Food and culture are inextricably intertwined.
When the young Carolyn Phillips found herself in Taiwan, overwhelmed by the challenge of mastering Mandarin, it was food that provided the keys to learning and appreciating the language, history, and deep, rich culture of China.
In her new memoir with recipes, At the Chinese Table, Phillips traces the first steps of a lifelong quest that ultimately leads to her award-winning, hand-illustrated cookbook, All Under Heaven: Recipes from the 35 Cuisines of China.
It’s at “a dainty feast of almost fairylike perfection” with Professor Gao, a 78-year-old feminist and scholar, that Phillips first realizes her early approach to learning Chinese culture has been misguided. The writer describes it in intimate detail:
“[There are] doll-size containers of sliced ruby hawthorn paste, pine nuts frozen in golden pyramids of caramelized sugar, like ants in amber, pale ribbons of rice flour bordering slender dominoes of toasted walnuts and ground black sesame, moss colored cakes of mung bean flour stamped with auspicious symbols and filled with red bean paste, bite-sized cookies smothered with toasted sesame seeds, dried watermelon seeds salted and subtly flavored with star anise, and delicate tan cubes of peanut and sesame brittle.”
Those exquisite tea snacks make Phillips realize that, for her, “the key to understanding China can be found in learning to appreciate the foods from a Chinese point of view.” She is aided in her pursuit by J.H., her Chinese boyfriend (later husband), who has a voracious appetite and takes it upon himself to guide Phillips through the breadth of Chinese cooking. For example, she learns about foods deftly masquerading as other dishes: Winter melon is prepared to look like red-cooked pork. A platter of fresh clams served in their shiny shells turns out to be slices of butterflied grass carp that are filled with chopped shrimp and lightly coated with sauce.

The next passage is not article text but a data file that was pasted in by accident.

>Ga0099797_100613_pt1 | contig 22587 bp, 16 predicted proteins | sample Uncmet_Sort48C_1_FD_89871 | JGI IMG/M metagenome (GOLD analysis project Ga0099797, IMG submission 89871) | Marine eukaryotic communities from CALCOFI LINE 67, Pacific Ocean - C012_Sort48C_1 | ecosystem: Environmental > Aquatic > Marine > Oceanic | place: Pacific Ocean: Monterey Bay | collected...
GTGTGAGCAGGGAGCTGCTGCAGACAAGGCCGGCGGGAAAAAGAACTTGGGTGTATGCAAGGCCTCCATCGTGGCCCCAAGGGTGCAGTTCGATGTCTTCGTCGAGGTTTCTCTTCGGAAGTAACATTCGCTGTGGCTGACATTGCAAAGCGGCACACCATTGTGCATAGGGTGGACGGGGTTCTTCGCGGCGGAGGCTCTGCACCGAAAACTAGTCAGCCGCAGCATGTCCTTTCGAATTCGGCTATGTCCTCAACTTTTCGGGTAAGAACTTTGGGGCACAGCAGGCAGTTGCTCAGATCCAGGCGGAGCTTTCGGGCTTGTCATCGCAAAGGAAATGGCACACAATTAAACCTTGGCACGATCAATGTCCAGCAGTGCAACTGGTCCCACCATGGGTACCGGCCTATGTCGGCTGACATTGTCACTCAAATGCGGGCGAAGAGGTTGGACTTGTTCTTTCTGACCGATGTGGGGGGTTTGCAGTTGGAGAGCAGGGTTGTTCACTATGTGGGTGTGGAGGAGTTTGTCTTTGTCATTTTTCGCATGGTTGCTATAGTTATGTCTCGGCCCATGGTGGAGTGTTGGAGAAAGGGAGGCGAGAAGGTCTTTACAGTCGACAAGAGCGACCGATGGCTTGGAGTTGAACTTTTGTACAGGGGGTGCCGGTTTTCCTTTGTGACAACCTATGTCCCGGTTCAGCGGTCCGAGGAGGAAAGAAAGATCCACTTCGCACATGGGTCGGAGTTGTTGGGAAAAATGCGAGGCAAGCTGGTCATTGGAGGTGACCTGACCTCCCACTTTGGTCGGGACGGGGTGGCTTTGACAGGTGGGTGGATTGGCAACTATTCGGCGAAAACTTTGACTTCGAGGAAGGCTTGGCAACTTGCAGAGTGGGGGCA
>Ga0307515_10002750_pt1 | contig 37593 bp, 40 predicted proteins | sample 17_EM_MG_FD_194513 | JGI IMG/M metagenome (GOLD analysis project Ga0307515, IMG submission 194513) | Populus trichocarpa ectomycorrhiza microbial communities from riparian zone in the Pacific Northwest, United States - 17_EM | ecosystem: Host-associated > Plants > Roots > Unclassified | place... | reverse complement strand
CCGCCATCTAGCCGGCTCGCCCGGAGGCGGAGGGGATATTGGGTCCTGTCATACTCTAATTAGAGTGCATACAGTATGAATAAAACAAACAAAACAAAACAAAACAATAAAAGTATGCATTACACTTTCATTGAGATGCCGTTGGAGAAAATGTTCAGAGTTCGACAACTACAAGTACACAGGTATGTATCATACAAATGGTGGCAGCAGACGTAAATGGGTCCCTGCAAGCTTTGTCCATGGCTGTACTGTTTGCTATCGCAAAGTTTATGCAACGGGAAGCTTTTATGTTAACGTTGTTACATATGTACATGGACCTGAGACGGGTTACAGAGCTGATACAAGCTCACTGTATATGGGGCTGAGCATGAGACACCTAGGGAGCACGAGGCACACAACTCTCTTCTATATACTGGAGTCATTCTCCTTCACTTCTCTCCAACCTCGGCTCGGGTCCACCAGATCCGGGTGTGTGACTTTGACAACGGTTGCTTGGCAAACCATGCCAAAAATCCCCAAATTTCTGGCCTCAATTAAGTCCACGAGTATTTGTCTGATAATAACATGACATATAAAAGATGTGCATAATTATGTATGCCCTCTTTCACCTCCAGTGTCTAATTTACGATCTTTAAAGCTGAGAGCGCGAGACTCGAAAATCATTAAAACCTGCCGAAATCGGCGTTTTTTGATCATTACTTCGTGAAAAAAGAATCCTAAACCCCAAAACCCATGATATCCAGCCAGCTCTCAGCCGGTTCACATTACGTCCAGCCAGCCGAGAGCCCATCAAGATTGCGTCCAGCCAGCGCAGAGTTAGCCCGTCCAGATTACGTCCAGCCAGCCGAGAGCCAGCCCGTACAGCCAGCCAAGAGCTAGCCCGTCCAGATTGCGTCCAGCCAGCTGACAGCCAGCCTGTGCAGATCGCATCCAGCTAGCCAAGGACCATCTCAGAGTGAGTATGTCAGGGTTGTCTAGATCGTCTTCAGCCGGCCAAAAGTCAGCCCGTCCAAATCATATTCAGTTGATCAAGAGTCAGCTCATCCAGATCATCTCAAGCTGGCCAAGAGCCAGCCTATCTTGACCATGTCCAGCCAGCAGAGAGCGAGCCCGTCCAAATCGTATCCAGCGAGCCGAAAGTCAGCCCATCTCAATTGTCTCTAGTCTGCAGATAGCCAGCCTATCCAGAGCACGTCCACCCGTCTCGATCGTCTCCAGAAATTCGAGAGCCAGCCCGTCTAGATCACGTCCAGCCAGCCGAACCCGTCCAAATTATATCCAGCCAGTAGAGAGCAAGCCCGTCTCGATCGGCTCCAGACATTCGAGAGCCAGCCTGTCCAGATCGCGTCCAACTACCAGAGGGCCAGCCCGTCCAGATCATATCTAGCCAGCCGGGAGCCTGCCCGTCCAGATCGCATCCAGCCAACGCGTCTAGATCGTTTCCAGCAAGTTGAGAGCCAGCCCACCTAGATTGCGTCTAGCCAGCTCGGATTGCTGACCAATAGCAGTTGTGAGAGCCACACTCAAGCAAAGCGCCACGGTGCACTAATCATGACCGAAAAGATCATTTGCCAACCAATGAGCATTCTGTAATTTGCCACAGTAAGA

As she extends her stay in Taiwan to eight years, Phillips takes on the challenge of learning to cook the dishes tantalizing her tongue by poring through classic Chinese cookbooks and ultimately by getting down to work in the kitchen. Touchingly, one of her best teachers is the neighborhood greengrocer, who schools her in how to select a ripe Chinese radish or the best bamboo shoots.
In this compelling memoir, Phillips also describes the challenges she faced in becoming part of a Chinese family. A poignant scene shows how she finally melted the icy coldness of her future mother-in-law by cleverly preparing steamed chestnut thimbles, one of the older woman’s favorite childhood foods.
The memoir includes more than two dozen recipes, from Crunchy Breakfast Rice Rolls to Garlic Lava Pork. And as in All Under Heaven, Phillips gives shape to her experience through her charming hand-drawn illustrations.
(Trigger warning for vegetarians: Phillips describes how Chinese culture values using every part of the animal and includes graphic descriptions of animal body parts that are not commonly found on American menus.)
Award-winning author Anna Mindess writes about food, culture, and travel. Find her stories and photos at annamindess.contently.com and @annamindess on Instagram.